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Robots were used to judge this year’s World Artistic Gymnastics Championships

By Alma Fabiani

Oct 16, 2019


This year, the World Artistic Gymnastics Championships were held in Stuttgart, Germany, from 4 October to 13 October. Almost unnoticeable, were robots spread among the crowd of visitors. Don’t let your imagination run wild, the bleachers weren’t scattered with Terminator lookalikes. Instead, 30 rectangular grey boxes were assembled around the gymnasium’s floor, small and discreet enough to ignore. But to many, these boxes hold more significance—this could be “the beginning of the new history of gymnastics,” declared the President of the International Gymnastics Federation (FIG), Morinari Watanabe. But what does the new history of gymnastics entail? A much-needed change in another industry affected by corruption.

The use of sophisticated new technology in major competitions and sporting events is something that has become quite common, especially in football and tennis. Video assistant referee (VAR) technology was, at first, subject to many critics, but it ended up sticking around, because it is undeniably fairer and more objective. Even when it comes to gymnastics, video technology was already being used to judge and analyse. But, until now, full video review was only used after a competition to judge the judges’ performance, not the athletes’, as judges could favour athletes from their own federations or dislike a specific athlete. In the last few years, judges’ malpractice has plagued gymnastics competitions (the 2004 Summer Olympics in Athens being the biggest example). That’s where artificial intelligence comes in.

This newly-introduced technology, invented and designed by the Japanese company Fujitsu, can measure height, body angles, and the number of degrees by which a gymnast splits her legs, in three dimensions, and from any direction. The small boxes go as far as measuring whether a rotation is complete and count whether a certain position is held for three seconds or not.

Image-shared-by-Fujitsu with the New York Times

In Stuttgart, the set of three-dimensional laser sensors tracked the movements of each of the 547  participating gymnasts from 92 different nations. Before the event, gymnasts had their bodies digitally scanned by Fujitsu for the new technology to be able to analyse every little bit of data the athletes generate while competing. That data was then fed to an AI system accessible to the human judges. The system analysed skeletal positions and speeds as the athletes went through their movements. Because the Fujitsu technology has been successfully used at the World Artistic Gymnastics Championships, it is now said to be potentially implemented at the 2020 Olympic Games.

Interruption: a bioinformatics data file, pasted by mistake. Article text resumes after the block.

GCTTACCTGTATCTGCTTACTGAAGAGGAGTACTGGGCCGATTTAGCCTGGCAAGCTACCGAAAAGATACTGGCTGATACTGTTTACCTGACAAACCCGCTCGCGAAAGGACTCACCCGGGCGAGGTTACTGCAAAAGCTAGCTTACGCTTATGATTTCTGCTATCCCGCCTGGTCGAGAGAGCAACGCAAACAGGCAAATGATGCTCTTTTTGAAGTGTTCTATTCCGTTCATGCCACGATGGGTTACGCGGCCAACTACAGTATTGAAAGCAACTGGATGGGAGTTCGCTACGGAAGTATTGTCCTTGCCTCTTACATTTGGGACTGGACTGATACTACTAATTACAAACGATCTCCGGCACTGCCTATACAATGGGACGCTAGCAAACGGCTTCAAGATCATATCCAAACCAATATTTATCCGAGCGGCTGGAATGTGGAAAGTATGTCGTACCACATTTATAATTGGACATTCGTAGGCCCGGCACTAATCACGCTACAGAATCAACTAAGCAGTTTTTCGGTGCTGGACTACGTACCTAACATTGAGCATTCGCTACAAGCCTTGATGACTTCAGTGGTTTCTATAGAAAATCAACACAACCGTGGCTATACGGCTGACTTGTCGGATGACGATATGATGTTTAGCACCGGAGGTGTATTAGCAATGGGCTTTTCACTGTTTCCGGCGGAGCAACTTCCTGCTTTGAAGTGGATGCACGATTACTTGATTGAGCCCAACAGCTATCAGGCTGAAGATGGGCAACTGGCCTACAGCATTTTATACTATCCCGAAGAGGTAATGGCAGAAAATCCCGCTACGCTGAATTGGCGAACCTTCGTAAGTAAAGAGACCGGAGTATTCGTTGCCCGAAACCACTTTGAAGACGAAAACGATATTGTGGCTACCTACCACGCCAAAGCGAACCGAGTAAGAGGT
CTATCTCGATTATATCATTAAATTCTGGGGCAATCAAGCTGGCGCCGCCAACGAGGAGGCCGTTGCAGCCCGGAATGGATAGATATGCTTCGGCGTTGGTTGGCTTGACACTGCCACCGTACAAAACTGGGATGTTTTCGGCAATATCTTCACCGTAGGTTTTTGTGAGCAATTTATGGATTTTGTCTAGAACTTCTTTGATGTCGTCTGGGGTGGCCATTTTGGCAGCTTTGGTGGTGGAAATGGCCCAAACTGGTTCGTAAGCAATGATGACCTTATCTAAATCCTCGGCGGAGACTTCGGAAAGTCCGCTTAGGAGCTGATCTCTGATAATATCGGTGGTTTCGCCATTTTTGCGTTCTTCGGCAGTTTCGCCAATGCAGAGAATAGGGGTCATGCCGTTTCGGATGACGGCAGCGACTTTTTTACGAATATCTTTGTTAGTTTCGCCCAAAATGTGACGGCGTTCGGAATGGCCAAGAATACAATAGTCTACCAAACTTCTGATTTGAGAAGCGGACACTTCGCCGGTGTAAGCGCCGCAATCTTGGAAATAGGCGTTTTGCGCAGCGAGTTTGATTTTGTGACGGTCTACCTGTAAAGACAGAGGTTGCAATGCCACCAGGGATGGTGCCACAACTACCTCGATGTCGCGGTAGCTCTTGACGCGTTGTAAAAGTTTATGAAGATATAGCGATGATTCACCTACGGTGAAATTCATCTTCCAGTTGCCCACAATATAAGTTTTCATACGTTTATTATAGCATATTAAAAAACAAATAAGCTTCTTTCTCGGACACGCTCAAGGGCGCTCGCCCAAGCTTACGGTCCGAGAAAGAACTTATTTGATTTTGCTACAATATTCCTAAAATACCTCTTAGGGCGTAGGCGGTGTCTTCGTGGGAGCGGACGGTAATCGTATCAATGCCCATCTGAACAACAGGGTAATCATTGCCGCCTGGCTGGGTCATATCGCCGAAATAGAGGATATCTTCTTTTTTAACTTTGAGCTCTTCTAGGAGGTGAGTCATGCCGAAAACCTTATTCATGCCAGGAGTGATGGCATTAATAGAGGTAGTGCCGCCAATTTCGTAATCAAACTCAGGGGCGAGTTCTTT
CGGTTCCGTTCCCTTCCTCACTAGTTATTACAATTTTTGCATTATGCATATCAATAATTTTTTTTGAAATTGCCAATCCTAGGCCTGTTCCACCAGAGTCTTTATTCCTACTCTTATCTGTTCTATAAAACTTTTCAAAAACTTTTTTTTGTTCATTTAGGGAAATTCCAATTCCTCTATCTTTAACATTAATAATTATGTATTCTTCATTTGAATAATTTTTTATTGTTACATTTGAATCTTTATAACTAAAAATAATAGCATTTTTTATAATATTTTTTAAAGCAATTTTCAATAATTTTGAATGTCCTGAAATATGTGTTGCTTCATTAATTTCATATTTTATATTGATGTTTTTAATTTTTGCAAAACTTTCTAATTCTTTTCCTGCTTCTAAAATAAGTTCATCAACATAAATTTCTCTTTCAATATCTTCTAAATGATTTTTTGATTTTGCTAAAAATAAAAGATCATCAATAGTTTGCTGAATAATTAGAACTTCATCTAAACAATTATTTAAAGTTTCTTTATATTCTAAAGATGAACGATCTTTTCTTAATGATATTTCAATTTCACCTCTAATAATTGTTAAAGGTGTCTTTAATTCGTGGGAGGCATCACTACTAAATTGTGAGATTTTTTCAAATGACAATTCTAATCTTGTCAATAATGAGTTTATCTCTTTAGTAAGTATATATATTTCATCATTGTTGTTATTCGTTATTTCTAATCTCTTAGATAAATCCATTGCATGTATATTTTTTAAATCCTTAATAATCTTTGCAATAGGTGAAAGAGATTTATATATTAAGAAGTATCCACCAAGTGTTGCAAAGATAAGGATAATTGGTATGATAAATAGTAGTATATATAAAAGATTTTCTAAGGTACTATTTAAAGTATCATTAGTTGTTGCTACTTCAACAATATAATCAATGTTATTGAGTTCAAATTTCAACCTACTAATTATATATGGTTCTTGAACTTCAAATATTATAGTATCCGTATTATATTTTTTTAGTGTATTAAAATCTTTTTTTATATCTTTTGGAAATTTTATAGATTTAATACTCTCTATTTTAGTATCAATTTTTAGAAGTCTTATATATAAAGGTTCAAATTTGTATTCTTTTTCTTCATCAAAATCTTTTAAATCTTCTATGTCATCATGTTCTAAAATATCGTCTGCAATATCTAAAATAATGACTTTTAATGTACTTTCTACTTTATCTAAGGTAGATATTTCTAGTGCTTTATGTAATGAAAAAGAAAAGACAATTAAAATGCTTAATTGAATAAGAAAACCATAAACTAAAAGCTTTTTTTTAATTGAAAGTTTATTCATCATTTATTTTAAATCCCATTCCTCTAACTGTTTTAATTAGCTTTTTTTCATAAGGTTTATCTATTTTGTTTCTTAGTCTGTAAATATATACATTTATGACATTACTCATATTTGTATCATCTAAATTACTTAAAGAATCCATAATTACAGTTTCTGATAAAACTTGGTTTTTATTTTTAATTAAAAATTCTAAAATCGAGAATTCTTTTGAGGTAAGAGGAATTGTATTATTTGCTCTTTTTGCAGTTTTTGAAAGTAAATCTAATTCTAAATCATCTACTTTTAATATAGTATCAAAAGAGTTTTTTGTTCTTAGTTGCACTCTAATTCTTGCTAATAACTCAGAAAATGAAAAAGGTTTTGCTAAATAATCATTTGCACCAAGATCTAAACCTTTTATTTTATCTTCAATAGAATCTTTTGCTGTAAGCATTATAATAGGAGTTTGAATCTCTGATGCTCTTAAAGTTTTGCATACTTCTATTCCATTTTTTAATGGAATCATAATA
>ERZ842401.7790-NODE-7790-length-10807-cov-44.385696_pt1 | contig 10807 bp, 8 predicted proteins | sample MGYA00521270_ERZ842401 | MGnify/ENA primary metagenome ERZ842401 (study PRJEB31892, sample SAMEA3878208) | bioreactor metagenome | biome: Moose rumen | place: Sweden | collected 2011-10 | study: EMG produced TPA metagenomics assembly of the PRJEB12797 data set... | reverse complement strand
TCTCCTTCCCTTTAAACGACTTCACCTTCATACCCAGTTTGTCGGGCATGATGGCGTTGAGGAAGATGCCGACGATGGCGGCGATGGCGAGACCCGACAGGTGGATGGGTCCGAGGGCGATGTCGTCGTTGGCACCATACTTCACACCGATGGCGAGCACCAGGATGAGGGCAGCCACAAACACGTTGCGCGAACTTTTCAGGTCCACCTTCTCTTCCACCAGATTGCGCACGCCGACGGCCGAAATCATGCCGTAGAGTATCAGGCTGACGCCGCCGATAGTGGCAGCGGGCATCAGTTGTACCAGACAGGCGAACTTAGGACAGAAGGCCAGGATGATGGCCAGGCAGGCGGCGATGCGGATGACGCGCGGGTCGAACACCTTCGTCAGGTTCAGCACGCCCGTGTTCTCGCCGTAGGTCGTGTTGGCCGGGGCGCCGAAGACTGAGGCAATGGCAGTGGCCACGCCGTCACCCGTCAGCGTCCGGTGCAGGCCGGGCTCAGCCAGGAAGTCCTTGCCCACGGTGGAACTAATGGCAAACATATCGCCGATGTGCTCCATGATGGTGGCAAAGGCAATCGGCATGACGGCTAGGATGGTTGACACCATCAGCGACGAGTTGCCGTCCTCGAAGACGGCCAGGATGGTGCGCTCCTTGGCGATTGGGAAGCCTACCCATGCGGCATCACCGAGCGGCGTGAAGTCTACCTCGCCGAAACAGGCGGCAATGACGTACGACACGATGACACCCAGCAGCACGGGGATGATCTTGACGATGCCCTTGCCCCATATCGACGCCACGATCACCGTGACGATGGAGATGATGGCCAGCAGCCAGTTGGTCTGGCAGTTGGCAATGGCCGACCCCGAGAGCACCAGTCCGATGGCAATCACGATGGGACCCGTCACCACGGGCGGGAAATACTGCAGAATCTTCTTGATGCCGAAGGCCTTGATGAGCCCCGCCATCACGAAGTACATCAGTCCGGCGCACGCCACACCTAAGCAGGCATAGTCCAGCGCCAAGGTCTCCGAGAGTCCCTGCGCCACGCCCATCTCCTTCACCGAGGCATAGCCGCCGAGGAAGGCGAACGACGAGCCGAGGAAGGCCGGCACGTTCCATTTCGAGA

Although it is only here as a support for human judges for now, this technology could soon replace judges altogether. This means the nature of judged sports, such as gymnastics, diving, synchronised swimming, figure skating, snowboard, ski jumping and freestyle skiing, would change. But with any type of change come worries, and people seem to always react strongly when AI gets involved—be that in art, religion, or even in fashion. For gymnastics, sceptics already fear that the technology could help people manipulate results in an even more transparent way than before, while others believe in the possibility that it would erase any type of corruption.

The real question is will there be a time when human judges are eliminated completely? It stays unclear, but at the moment, AI is not yet sophisticated enough to completely replace human judges. Amplifying human intelligence with artificial intelligence has the potential of helping civilisations flourish, as well as reducing human error. Still, intelligence also enables control, and there is always the possibility that, one day,  AI could turn competent and develop goals misaligned with ours. Managing and keeping technology beneficial only depends on us. Then again, this argument could be put aside when used in sports or artistic industries, for artistry and mastery can’t only be examined through skills, but also based on the emotion they evoke in humans—something that robots have not attained just yet.